Deutsche Bank expects 3-digit millions in cost savings from move to Oracle Cloud@Customer

The financial institution is moving several thousand Oracle Databases to Oracle Exadata Cloud@Customer over four to five years, expecting the hybrid option to lower its TCO and complement its larger multi-cloud strategy.
Written by Stephanie Condon, Senior Writer

Deutsche Bank is undertaking a massive migration of its Oracle Databases to Oracle Exadata Cloud@Customer. The hybrid option -- which effectively brings all of Oracle's public cloud services directly to a customer's data centers -- should result in cost savings in the three-digit millions for the German financial services giant, the companies said to ZDNet

The multi-year deal between Deutsche Bank and Oracle underscores how much enterprises have to consider their prior investments and the bottom line when building a cloud strategy. 

"We have a very heavy investment in Oracle from a software perspective," Gordon MacKechnie, group head of technology infrastructure for Deutsche Bank, told ZDNet. "This was a way for us to best leverage that software investment with a stable platform that gave us a whole bunch of new features and functionality." 

Deutsche Bank has a very public public-cloud strategy that leverages the Google Cloud Platform for developing application logic in the cloud and Microsoft Azure for its productivity tools. Its investments in Cloud@Customer are "complementary and in some respects an enabler of that strategy," MacKechnie said.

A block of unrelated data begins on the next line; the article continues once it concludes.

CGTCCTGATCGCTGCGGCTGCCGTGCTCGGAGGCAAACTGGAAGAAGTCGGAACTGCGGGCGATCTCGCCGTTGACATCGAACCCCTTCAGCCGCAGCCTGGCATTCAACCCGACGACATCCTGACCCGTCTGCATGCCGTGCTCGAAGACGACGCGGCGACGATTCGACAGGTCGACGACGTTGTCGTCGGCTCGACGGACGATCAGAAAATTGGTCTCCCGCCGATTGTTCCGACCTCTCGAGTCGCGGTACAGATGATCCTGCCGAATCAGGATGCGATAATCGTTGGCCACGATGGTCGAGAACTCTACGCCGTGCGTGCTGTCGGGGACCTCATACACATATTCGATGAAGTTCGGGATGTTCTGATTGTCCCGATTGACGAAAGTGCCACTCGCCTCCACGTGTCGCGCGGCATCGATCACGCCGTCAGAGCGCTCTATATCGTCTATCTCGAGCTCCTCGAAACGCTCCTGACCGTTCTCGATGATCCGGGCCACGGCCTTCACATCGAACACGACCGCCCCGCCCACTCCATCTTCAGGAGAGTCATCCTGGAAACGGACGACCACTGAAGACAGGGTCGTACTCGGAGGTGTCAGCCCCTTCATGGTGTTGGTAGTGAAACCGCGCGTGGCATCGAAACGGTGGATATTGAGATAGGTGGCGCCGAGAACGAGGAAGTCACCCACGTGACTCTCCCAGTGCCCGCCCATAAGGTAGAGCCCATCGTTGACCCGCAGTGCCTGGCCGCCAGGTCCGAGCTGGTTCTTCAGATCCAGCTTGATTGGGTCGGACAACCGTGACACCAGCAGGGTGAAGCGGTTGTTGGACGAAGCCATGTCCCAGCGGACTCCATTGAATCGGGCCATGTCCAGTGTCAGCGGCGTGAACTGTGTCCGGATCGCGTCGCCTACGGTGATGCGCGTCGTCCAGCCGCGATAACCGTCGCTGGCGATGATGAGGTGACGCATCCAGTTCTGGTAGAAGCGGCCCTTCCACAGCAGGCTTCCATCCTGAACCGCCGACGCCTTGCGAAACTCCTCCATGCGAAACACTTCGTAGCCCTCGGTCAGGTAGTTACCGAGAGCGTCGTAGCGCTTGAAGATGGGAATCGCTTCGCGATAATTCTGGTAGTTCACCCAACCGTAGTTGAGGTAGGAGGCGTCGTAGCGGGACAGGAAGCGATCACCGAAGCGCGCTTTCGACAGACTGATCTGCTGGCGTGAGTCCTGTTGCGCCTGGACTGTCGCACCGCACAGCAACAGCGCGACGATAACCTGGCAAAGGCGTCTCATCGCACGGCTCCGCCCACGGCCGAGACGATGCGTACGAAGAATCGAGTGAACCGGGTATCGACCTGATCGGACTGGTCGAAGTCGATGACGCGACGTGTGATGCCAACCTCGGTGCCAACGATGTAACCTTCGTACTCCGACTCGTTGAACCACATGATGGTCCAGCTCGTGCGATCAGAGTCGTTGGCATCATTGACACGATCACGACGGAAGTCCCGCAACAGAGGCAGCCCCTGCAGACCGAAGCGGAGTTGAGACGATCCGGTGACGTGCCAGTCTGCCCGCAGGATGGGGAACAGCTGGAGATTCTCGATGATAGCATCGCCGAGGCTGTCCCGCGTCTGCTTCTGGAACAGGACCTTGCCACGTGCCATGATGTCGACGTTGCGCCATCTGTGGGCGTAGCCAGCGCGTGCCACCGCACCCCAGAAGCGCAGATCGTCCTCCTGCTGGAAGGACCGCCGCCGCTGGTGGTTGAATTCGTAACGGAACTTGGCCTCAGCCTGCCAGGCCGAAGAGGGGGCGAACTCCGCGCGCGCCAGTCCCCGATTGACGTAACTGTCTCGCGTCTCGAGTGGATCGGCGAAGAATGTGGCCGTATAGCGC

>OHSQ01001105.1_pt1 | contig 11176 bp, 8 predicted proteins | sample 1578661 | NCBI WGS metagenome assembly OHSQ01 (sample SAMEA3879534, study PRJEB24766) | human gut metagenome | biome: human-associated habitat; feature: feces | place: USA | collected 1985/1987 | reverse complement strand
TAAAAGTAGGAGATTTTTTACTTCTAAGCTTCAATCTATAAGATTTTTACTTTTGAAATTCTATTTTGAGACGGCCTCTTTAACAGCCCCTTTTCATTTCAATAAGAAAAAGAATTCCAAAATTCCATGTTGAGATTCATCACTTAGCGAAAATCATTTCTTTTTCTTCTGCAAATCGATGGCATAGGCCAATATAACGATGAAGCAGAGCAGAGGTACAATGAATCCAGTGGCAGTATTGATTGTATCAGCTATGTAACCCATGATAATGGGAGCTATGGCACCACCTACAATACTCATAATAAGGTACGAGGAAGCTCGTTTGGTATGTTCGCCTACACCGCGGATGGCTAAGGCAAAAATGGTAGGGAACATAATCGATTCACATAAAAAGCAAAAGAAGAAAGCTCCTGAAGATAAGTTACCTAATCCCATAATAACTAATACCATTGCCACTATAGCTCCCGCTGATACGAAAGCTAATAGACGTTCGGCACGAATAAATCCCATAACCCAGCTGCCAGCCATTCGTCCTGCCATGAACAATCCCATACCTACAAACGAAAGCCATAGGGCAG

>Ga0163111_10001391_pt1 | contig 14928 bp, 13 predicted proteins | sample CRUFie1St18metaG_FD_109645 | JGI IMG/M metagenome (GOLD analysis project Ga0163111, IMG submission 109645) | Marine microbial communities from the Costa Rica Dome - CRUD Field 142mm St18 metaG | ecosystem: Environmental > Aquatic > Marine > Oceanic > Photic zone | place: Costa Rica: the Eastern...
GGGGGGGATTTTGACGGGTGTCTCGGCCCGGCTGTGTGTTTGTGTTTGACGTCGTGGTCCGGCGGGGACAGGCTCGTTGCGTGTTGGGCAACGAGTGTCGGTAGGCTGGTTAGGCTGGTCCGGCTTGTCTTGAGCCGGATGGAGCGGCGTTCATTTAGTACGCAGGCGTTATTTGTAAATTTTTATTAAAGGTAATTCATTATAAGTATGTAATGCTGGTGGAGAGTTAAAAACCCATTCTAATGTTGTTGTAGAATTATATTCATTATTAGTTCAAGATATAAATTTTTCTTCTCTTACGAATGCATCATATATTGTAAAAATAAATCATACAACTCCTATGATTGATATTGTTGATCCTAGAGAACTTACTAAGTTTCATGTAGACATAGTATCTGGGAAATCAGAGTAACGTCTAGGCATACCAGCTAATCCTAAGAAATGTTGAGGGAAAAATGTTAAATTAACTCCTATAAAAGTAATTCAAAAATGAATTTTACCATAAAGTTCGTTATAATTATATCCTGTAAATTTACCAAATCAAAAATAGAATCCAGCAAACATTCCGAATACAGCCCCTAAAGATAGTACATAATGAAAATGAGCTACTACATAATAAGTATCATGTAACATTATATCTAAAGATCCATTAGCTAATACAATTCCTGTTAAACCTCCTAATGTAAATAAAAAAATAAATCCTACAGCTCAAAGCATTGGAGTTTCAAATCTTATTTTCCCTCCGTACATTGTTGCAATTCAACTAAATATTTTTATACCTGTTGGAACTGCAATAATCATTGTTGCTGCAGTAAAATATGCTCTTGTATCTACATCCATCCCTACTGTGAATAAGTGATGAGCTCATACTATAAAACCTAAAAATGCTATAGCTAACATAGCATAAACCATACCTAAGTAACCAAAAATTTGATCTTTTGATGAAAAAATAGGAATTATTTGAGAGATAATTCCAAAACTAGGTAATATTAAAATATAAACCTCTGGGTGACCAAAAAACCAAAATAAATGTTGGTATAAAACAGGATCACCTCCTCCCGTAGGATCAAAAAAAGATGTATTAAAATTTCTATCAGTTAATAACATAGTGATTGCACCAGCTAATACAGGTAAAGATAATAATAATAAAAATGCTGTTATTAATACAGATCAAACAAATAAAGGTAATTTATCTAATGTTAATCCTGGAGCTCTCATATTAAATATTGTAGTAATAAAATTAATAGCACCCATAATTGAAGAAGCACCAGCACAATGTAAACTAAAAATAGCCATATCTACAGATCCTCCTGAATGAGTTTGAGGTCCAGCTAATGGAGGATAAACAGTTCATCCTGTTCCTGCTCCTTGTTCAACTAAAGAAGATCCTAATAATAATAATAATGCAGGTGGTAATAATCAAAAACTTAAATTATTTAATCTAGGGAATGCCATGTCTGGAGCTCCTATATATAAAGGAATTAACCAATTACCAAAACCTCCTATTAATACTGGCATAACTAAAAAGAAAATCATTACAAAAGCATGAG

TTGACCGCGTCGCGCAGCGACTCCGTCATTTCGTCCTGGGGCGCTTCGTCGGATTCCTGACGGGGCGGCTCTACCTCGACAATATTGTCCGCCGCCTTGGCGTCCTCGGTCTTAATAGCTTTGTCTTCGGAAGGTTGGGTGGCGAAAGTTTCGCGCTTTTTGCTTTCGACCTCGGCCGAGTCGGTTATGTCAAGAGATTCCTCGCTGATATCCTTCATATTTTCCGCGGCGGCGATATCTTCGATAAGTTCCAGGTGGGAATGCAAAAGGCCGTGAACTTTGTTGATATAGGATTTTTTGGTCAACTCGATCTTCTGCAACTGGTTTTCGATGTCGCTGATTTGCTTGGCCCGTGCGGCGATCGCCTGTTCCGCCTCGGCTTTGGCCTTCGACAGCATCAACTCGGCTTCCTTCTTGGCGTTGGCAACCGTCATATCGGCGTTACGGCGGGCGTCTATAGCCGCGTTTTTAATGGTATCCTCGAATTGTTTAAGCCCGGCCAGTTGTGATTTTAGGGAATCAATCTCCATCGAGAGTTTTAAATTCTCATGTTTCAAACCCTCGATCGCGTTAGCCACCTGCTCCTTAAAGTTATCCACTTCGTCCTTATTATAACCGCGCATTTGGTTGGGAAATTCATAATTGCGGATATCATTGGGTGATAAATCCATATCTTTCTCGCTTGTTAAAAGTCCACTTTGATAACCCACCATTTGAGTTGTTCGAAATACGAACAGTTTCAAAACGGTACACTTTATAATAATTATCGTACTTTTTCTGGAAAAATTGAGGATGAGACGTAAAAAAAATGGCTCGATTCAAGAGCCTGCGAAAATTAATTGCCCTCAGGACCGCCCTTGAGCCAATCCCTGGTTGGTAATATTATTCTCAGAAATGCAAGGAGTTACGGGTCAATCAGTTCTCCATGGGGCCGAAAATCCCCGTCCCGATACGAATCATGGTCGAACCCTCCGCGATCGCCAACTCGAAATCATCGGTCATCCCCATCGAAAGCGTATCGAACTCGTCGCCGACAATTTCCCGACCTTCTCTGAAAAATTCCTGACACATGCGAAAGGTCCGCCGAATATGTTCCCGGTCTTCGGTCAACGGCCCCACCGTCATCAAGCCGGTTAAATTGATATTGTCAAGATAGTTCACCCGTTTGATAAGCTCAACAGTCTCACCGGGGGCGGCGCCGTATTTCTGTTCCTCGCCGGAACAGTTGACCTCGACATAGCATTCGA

The company landed on this option after seeking a way to modernize and consolidate its existing database systems. Over four to five years, the company will move "many thousands of databases" -- more than 95 percent of its systems -- to Cloud@Customer while upgrading to the latest versions of Oracle Database. It will move to a standardized platform to support critical systems like trading, payments processing, risk, and capital planning and regulatory reporting. Deutsche Bank also plans to leverage Oracle's autonomous capabilities. 

"The scale and mission-criticality of the systems involved mean we'll be taking it carefully going forward," MacKechnie said. While it's a huge undertaking, he added that "as migrations go, it's not one of the more complex." 

Oracle's cloud strategy involves easing that migration for its many on-premise customers. The company's public cloud footprint is still marginal in comparison to the market share that GCP, Azure and Amazon Web Services command. However, as Oracle co-founder and CTO Larry Ellison has noted, the company has "hundreds of thousands of database customers, including all the largest companies and governments on the planet Earth."

Given that customer base, it's no surprise that Oracle's pitch is "to continuously and always protect your investment in technology."

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